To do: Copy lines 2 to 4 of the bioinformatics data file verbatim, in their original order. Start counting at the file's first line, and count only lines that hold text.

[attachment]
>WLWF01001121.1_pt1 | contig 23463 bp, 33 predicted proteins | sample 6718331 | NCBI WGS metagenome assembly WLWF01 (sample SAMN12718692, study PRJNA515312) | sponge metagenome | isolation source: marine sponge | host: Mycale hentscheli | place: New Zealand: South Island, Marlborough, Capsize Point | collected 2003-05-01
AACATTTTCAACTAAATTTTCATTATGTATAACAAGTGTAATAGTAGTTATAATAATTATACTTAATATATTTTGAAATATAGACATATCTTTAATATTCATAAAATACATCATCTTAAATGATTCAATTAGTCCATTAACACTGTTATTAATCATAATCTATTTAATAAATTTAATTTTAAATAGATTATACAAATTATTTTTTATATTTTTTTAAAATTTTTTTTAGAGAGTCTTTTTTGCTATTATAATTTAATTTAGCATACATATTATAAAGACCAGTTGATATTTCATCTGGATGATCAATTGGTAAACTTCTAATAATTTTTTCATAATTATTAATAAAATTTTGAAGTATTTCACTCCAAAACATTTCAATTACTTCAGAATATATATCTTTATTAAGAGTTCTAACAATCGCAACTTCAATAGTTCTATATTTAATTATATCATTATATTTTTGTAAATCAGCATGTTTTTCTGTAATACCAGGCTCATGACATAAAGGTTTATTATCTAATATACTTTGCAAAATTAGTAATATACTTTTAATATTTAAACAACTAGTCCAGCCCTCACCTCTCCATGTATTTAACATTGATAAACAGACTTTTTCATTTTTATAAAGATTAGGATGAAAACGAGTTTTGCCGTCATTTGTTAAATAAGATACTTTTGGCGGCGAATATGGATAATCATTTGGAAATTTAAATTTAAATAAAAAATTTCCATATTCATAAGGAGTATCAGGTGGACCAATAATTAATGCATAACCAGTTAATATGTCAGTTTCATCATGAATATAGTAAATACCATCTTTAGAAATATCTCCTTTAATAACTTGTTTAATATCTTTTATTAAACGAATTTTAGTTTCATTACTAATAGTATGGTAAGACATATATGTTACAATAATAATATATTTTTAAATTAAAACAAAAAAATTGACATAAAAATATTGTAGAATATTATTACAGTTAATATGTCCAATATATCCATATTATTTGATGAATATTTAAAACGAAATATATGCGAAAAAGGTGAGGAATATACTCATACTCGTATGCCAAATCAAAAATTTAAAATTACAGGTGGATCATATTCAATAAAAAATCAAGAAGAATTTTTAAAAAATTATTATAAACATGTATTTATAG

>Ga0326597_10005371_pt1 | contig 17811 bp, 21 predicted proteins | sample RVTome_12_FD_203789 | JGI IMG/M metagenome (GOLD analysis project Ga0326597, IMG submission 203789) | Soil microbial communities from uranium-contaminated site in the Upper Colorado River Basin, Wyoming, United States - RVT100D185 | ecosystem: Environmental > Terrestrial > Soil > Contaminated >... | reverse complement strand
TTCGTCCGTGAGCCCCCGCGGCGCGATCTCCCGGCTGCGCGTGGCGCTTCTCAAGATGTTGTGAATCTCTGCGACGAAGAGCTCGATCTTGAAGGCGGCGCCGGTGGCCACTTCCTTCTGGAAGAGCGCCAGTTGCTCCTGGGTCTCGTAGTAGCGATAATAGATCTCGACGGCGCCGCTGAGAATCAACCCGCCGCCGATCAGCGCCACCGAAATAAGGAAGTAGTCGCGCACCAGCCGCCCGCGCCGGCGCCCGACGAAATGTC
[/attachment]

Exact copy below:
AACATTTTCAACTAAATTTTCATTATGTATAACAAGTGTAATAGTAGTTATAATAATTATACTTAATATATTTTGAAATATAGACATATCTTTAATATTCATAAAATACATCATCTTAAATGATTCAATTAGTCCATTAACACTGTTATTAATCATAATCTATTTAATAAATTTAATTTTAAATAGATTATACAAATTATTTTTTATATTTTTTTAAAATTTTTTTTAGAGAGTCTTTTTTGCTATTATAATTTAATTTAGCATACATATTATAAAGACCAGTTGATATTTCATCTGGATGATCAATTGGTAAACTTCTAATAATTTTTTCATAATTATTAATAAAATTTTGAAGTATTTCACTCCAAAACATTTCAATTACTTCAGAATATATATCTTTATTAAGAGTTCTAACAATCGCAACTTCAATAGTTCTATATTTAATTATATCATTATATTTTTGTAAATCAGCATGTTTTTCTGTAATACCAGGCTCATGACATAAAGGTTTATTATCTAATATACTTTGCAAAATTAGTAATATACTTTTAATATTTAAACAACTAGTCCAGCCCTCACCTCTCCATGTATTTAACATTGATAAACAGACTTTTTCATTTTTATAAAGATTAGGATGAAAACGAGTTTTGCCGTCATTTGTTAAATAAGATACTTTTGGCGGCGAATATGGATAATCATTTGGAAATTTAAATTTAAATAAAAAATTTCCATATTCATAAGGAGTATCAGGTGGACCAATAATTAATGCATAACCAGTTAATATGTCAGTTTCATCATGAATATAGTAAATACCATCTTTAGAAATATCTCCTTTAATAACTTGTTTAATATCTTTTATTAAACGAATTTTAGTTTCATTACTAATAGTATGGTAAGACATATATGTTACAATAATAATATATTTTTAAATTAAAACAAAAAAATTGACATAAAAATATTGTAGAATATTATTACAGTTAATATGTCCAATATATCCATATTATTTGATGAATATTTAAAACGAAATATATGCGAAAAAGGTGAGGAATATACTCATACTCGTATGCCAAATCAAAAATTTAAAATTACAGGTGGATCATATTCAATAAAAAATCAAGAAGAATTTTTAAAAAATTATTATAAACATGTATTTATAG

>Ga0326597_10005371_pt1 | contig 17811 bp, 21 predicted proteins | sample RVTome_12_FD_203789 | JGI IMG/M metagenome (GOLD analysis project Ga0326597, IMG submission 203789) | Soil microbial communities from uranium-contaminated site in the Upper Colorado River Basin, Wyoming, United States - RVT100D185 | ecosystem: Environmental > Terrestrial > Soil > Contaminated >... | reverse complement strand
TTCGTCCGTGAGCCCCCGCGGCGCGATCTCCCGGCTGCGCGTGGCGCTTCTCAAGATGTTGTGAATCTCTGCGACGAAGAGCTCGATCTTGAAGGCGGCGCCGGTGGCCACTTCCTTCTGGAAGAGCGCCAGTTGCTCCTGGGTCTCGTAGTAGCGATAATAGATCTCGACGGCGCCGCTGAGAATCAACCCGCCGCCGATCAGCGCCACCGAAATAAGGAAGTAGTCGCGCACCAGCCGCCCGCGCCGGCGCCCGACGAAATGTC